Brain structural connectivity, processing speed, and depression have been associated with dysregulations of the immune system [22,23,24,25,26], characterized by chronic production and expression of chemokines, acute phase proteins, and proinflammatory cytokines. Along with interleukin-1β and interleukin-6, tumor necrosis factor-α (TNF-α) is considered one of the key proinflammatory cytokines that has been linked to a number of somatic and mental diseases [27]. This is supported, for example, by studies reporting elevated TNF-α levels in peripheral blood and cerebrospinal fluid of MDD patients [28, 29], and anti-depressant effects of drug-induced TNF-α synthesis inhibition [30]. TNF-α interacts with the brain in a complex, bidirectional manner via cellular, neuronal, or endocrine pathways, where it can trigger neurotoxic processes, including inhibition of growth factors [31] or disruption of WM microstructure [32, 33]. While these immunological processes can be caused by exposure to environmental stressors (e.g., childhood maltreatment or negative life events) [34, 35], there is also evidence linking genetic variation to immunological dysregulation in MDD [36]. For example, twin studies have shown that the association between depression and increased immune activation can be attributed, at least in part, to shared genetic factors involved in the regulation of inflammatory processes [37, 38]. Furthermore, 34 of the 269 genes associated with depression in a genome-wide association study (GWAS) by Howard and colleagues [39] were found to be implicated in immunological processes, with some of them exhibiting cytokine-related features [40]. Likewise, there is evidence supporting a link between the polymorphism 308 (G/A) in the TNF-α gene and the risk of developing MDD [41, 42], as well as between polygenic scores for TNF-α blood levels and specific depressive symptoms [43]. So far, however, none of these studies have analyzed the associations with structural network connectivity and processing speed.

The main goal of the present study was to investigate the reciprocal relationships between genetic predisposition to TNF-α blood levels, brain structural connectivity, and processing speed in a well-powered sample of patients with MDD and HC. To this end, we first re-established previous findings of processing speed deficits in MDD patients [2, 3] and their association with structural brain connectivity [21]. We then extended these findings by evaluating the involvement of genetic-immunological processes in these associations using a polygenic score (PGS) for TNF-α blood levels. PGS estimate an individual’s genetic susceptibility to a certain trait or disease [44] and have been applied in various clinical and scientific contexts, including genome-wide gene-by-environment [45] and gene-by-gene interactions [46]. Based on the literature outlined above, we expect TNF-α PGS to be negatively associated with processing speed in MDD. In addition, we hypothesize that the association between TNF-α PGS and processing speed is mediated by connectivity strength in processing speed-related networks. Given that TNF-α PGS [43], structural connectome alterations [18, 21], and cognitive deficits [21, 47] have been particularly linked to current depressive symptomatology, we assume these associations to be most pronounced in acutely depressed patients.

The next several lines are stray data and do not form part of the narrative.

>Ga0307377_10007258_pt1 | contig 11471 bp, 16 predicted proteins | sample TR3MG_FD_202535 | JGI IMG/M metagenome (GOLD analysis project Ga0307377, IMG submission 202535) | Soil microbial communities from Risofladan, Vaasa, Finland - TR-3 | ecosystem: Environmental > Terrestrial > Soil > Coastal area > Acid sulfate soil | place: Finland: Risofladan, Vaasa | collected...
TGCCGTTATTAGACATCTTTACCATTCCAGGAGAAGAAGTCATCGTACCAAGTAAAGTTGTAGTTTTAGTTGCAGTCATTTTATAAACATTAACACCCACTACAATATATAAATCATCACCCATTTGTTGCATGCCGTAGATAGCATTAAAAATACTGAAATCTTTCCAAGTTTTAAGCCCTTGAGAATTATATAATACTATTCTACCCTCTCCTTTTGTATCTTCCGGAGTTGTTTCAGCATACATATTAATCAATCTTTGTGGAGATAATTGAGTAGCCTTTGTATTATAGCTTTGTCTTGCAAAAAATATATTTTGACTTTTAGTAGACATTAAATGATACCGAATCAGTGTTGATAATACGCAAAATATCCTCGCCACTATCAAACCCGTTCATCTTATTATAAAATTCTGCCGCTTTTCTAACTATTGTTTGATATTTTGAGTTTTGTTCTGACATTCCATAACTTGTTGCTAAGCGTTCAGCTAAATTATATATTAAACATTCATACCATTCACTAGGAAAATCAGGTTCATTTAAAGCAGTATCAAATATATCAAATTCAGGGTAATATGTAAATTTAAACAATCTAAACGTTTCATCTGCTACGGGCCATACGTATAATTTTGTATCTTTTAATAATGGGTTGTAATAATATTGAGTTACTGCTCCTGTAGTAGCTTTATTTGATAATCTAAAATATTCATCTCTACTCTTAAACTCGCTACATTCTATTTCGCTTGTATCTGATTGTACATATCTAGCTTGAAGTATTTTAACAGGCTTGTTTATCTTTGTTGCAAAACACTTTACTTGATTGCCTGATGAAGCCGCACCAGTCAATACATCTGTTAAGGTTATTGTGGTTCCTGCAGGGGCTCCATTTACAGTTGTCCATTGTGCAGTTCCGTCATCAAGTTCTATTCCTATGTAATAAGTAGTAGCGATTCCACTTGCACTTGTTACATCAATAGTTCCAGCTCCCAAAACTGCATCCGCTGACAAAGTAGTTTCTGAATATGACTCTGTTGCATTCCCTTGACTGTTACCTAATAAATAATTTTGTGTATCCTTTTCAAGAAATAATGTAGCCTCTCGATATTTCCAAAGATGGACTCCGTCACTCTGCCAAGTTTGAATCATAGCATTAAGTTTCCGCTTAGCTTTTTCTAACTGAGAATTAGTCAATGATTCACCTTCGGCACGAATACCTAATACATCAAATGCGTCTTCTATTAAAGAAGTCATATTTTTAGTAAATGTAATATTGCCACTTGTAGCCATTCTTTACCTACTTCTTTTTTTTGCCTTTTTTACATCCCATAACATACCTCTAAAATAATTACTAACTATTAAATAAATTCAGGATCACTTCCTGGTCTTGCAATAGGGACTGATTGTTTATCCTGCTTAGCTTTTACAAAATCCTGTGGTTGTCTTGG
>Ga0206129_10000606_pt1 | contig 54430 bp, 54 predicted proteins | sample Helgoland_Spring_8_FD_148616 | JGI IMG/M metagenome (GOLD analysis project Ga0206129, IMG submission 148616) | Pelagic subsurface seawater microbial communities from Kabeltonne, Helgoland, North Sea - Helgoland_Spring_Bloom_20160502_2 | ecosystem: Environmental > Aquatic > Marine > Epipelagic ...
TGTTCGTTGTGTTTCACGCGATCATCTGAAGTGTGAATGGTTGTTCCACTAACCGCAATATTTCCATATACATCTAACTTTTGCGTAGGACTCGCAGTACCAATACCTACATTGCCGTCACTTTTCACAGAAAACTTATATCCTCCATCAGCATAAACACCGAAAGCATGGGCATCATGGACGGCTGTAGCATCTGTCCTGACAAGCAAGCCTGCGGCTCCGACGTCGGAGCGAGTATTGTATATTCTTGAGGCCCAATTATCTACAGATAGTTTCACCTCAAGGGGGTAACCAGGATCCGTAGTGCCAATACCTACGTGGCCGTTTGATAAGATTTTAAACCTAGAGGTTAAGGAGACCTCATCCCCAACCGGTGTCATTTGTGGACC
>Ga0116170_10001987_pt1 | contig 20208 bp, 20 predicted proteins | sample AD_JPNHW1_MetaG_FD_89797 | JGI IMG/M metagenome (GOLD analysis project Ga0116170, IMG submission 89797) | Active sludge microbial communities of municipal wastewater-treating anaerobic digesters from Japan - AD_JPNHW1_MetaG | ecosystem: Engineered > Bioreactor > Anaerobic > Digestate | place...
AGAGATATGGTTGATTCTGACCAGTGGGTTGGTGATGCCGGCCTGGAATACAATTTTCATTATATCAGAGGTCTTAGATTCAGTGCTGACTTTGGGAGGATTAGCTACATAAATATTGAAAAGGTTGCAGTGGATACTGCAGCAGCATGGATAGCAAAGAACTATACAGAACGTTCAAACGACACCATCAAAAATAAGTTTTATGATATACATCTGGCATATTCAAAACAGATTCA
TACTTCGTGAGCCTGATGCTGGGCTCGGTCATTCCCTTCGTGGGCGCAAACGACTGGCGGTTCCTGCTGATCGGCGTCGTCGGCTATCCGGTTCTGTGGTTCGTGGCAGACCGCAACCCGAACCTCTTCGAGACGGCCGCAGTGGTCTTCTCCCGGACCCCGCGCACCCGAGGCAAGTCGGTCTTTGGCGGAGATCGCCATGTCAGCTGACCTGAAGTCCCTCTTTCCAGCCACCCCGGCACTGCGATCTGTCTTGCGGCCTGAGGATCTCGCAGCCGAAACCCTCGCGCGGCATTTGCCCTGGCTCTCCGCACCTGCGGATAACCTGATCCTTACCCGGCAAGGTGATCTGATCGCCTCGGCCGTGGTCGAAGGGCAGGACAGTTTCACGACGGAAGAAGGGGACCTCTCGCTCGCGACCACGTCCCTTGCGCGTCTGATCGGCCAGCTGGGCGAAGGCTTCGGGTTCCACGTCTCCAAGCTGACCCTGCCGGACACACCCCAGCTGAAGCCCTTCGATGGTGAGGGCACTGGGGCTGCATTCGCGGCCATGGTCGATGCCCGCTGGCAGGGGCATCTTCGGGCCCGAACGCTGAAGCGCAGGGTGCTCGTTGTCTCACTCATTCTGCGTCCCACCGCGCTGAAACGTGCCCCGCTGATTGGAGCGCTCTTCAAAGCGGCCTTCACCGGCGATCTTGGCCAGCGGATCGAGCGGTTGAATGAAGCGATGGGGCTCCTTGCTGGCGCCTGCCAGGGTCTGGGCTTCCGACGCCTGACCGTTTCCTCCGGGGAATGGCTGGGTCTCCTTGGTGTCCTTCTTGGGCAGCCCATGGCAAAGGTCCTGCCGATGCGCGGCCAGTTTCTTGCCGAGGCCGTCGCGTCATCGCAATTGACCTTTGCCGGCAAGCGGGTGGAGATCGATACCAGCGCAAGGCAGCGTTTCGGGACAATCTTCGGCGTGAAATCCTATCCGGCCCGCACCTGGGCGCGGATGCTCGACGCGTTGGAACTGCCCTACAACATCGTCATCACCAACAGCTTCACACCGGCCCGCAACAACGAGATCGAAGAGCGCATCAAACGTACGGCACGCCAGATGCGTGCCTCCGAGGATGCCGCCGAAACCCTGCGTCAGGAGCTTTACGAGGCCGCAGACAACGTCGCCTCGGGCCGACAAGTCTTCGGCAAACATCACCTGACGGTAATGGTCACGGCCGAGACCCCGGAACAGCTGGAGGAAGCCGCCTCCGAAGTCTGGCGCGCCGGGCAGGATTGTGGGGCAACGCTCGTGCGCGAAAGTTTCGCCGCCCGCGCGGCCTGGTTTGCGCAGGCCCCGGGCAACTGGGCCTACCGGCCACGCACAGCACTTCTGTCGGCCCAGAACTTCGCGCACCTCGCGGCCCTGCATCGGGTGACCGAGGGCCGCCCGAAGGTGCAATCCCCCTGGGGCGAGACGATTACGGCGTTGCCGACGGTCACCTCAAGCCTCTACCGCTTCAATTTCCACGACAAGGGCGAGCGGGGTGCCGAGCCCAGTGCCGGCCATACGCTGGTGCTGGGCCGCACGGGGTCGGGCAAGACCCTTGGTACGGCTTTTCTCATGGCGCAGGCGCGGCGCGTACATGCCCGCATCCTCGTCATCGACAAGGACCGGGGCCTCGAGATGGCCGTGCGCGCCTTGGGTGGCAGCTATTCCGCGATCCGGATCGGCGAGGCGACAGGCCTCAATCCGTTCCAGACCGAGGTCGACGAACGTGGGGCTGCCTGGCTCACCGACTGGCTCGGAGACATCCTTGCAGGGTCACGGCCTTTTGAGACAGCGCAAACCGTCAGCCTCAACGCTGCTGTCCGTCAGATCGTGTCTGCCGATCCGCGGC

Materials and methods